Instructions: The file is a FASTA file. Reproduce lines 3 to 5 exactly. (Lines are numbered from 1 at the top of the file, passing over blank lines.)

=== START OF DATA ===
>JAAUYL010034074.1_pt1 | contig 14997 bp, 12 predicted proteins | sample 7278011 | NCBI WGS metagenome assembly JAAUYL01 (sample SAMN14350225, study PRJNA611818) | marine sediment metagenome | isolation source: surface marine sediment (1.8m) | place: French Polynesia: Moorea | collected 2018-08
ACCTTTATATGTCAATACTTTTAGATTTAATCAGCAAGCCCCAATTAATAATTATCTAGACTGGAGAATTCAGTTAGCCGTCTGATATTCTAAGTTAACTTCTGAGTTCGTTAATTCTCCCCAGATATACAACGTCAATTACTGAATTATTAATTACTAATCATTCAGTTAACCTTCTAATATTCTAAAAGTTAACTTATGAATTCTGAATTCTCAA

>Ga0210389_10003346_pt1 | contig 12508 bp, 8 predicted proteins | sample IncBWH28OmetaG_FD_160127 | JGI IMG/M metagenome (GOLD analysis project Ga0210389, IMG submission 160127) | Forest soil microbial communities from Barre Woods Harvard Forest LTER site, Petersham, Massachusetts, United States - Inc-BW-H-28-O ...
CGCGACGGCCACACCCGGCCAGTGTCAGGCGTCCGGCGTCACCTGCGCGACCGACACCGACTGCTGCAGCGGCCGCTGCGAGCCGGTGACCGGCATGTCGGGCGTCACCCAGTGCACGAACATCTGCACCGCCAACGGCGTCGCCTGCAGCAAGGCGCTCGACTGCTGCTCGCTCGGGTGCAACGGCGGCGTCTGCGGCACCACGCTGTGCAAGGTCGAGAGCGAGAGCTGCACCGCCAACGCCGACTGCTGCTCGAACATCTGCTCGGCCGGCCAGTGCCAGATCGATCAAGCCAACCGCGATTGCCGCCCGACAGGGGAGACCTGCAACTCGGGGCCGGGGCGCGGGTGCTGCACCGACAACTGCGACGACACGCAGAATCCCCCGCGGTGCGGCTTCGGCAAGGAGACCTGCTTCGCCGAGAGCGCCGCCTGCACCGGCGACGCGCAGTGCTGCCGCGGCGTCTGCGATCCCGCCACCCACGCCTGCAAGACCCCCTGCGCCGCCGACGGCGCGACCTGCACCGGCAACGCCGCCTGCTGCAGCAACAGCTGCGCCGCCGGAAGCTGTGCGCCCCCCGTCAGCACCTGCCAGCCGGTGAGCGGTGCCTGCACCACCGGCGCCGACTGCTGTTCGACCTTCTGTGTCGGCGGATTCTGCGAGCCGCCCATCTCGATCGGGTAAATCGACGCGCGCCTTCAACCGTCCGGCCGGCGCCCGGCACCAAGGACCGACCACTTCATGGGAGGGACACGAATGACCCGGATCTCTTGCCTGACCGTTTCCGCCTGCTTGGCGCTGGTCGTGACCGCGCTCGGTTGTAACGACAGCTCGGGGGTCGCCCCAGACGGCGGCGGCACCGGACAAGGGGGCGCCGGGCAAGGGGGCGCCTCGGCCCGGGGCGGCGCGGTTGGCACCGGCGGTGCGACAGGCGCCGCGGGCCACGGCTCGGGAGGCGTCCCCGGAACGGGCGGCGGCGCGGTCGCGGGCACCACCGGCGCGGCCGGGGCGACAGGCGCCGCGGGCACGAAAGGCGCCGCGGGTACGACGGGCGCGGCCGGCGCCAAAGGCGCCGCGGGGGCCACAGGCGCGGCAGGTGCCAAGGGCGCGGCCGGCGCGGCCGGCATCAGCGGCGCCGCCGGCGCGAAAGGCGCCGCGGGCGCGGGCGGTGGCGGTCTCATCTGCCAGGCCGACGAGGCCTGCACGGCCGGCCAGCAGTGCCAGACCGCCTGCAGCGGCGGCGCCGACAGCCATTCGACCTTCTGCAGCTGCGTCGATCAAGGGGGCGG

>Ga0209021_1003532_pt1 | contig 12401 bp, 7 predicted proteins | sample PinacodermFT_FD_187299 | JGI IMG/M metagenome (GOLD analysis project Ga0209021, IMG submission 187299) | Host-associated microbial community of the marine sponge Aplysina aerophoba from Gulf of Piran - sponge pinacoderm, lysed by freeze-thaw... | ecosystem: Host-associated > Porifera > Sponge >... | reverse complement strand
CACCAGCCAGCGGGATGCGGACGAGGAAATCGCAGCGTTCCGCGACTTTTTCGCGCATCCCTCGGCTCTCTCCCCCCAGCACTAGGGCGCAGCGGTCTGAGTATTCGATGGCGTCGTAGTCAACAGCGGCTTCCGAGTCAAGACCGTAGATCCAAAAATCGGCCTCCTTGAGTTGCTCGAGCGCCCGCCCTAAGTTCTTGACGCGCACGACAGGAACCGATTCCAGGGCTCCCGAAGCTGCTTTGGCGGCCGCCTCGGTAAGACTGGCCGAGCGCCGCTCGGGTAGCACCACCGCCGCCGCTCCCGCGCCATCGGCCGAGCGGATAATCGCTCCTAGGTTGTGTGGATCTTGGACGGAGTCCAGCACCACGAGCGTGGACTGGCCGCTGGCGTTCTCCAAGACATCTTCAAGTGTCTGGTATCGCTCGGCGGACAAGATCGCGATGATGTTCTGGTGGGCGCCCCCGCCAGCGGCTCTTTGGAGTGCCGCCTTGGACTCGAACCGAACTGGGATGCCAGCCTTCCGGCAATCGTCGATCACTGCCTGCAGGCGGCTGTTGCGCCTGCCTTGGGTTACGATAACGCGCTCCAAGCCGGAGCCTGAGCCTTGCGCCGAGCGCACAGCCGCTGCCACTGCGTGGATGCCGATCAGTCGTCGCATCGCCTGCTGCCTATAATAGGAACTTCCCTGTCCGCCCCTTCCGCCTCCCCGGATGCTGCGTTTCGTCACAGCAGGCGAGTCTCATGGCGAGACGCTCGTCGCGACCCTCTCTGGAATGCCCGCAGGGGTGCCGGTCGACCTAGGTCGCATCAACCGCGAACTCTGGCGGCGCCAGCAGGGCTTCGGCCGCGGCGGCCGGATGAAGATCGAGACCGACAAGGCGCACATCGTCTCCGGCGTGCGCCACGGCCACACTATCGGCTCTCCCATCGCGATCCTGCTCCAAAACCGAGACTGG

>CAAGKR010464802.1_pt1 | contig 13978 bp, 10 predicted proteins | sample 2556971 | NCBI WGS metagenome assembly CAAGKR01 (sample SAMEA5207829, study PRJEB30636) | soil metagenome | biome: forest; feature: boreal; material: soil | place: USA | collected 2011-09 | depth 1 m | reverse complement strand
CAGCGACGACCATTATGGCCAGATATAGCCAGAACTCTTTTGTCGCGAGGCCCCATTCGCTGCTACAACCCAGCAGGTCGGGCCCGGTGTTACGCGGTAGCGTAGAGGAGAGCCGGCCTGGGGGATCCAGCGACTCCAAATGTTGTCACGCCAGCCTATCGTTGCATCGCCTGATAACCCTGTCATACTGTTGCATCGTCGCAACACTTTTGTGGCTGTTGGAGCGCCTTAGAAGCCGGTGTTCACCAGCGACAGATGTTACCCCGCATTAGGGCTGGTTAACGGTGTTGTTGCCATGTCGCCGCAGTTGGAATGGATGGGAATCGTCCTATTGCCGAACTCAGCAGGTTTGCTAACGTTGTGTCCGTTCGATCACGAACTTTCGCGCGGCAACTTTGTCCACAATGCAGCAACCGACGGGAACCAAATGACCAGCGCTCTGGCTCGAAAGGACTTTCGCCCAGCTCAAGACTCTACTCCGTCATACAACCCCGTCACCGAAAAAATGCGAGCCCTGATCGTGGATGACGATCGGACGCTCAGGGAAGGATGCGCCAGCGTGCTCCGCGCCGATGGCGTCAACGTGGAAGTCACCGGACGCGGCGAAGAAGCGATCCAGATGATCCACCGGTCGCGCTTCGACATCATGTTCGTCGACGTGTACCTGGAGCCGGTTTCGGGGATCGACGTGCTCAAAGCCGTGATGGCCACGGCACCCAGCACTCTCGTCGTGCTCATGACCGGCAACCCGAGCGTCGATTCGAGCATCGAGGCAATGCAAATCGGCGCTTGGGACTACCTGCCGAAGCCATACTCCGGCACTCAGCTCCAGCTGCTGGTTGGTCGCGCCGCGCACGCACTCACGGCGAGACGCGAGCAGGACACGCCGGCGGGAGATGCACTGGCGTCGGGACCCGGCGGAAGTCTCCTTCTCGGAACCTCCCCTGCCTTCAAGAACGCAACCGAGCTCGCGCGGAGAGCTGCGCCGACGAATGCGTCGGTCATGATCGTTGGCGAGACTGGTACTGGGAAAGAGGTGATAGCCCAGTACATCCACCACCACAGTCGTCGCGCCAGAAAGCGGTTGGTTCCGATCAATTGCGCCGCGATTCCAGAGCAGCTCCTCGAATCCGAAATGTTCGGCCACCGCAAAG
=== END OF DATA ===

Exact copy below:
>Ga0210389_10003346_pt1 | contig 12508 bp, 8 predicted proteins | sample IncBWH28OmetaG_FD_160127 | JGI IMG/M metagenome (GOLD analysis project Ga0210389, IMG submission 160127) | Forest soil microbial communities from Barre Woods Harvard Forest LTER site, Petersham, Massachusetts, United States - Inc-BW-H-28-O ...
CGCGACGGCCACACCCGGCCAGTGTCAGGCGTCCGGCGTCACCTGCGCGACCGACACCGACTGCTGCAGCGGCCGCTGCGAGCCGGTGACCGGCATGTCGGGCGTCACCCAGTGCACGAACATCTGCACCGCCAACGGCGTCGCCTGCAGCAAGGCGCTCGACTGCTGCTCGCTCGGGTGCAACGGCGGCGTCTGCGGCACCACGCTGTGCAAGGTCGAGAGCGAGAGCTGCACCGCCAACGCCGACTGCTGCTCGAACATCTGCTCGGCCGGCCAGTGCCAGATCGATCAAGCCAACCGCGATTGCCGCCCGACAGGGGAGACCTGCAACTCGGGGCCGGGGCGCGGGTGCTGCACCGACAACTGCGACGACACGCAGAATCCCCCGCGGTGCGGCTTCGGCAAGGAGACCTGCTTCGCCGAGAGCGCCGCCTGCACCGGCGACGCGCAGTGCTGCCGCGGCGTCTGCGATCCCGCCACCCACGCCTGCAAGACCCCCTGCGCCGCCGACGGCGCGACCTGCACCGGCAACGCCGCCTGCTGCAGCAACAGCTGCGCCGCCGGAAGCTGTGCGCCCCCCGTCAGCACCTGCCAGCCGGTGAGCGGTGCCTGCACCACCGGCGCCGACTGCTGTTCGACCTTCTGTGTCGGCGGATTCTGCGAGCCGCCCATCTCGATCGGGTAAATCGACGCGCGCCTTCAACCGTCCGGCCGGCGCCCGGCACCAAGGACCGACCACTTCATGGGAGGGACACGAATGACCCGGATCTCTTGCCTGACCGTTTCCGCCTGCTTGGCGCTGGTCGTGACCGCGCTCGGTTGTAACGACAGCTCGGGGGTCGCCCCAGACGGCGGCGGCACCGGACAAGGGGGCGCCGGGCAAGGGGGCGCCTCGGCCCGGGGCGGCGCGGTTGGCACCGGCGGTGCGACAGGCGCCGCGGGCCACGGCTCGGGAGGCGTCCCCGGAACGGGCGGCGGCGCGGTCGCGGGCACCACCGGCGCGGCCGGGGCGACAGGCGCCGCGGGCACGAAAGGCGCCGCGGGTACGACGGGCGCGGCCGGCGCCAAAGGCGCCGCGGGGGCCACAGGCGCGGCAGGTGCCAAGGGCGCGGCCGGCGCGGCCGGCATCAGCGGCGCCGCCGGCGCGAAAGGCGCCGCGGGCGCGGGCGGTGGCGGTCTCATCTGCCAGGCCGACGAGGCCTGCACGGCCGGCCAGCAGTGCCAGACCGCCTGCAGCGGCGGCGCCGACAGCCATTCGACCTTCTGCAGCTGCGTCGATCAAGGGGGCGG

>Ga0209021_1003532_pt1 | contig 12401 bp, 7 predicted proteins | sample PinacodermFT_FD_187299 | JGI IMG/M metagenome (GOLD analysis project Ga0209021, IMG submission 187299) | Host-associated microbial community of the marine sponge Aplysina aerophoba from Gulf of Piran - sponge pinacoderm, lysed by freeze-thaw... | ecosystem: Host-associated > Porifera > Sponge >... | reverse complement strand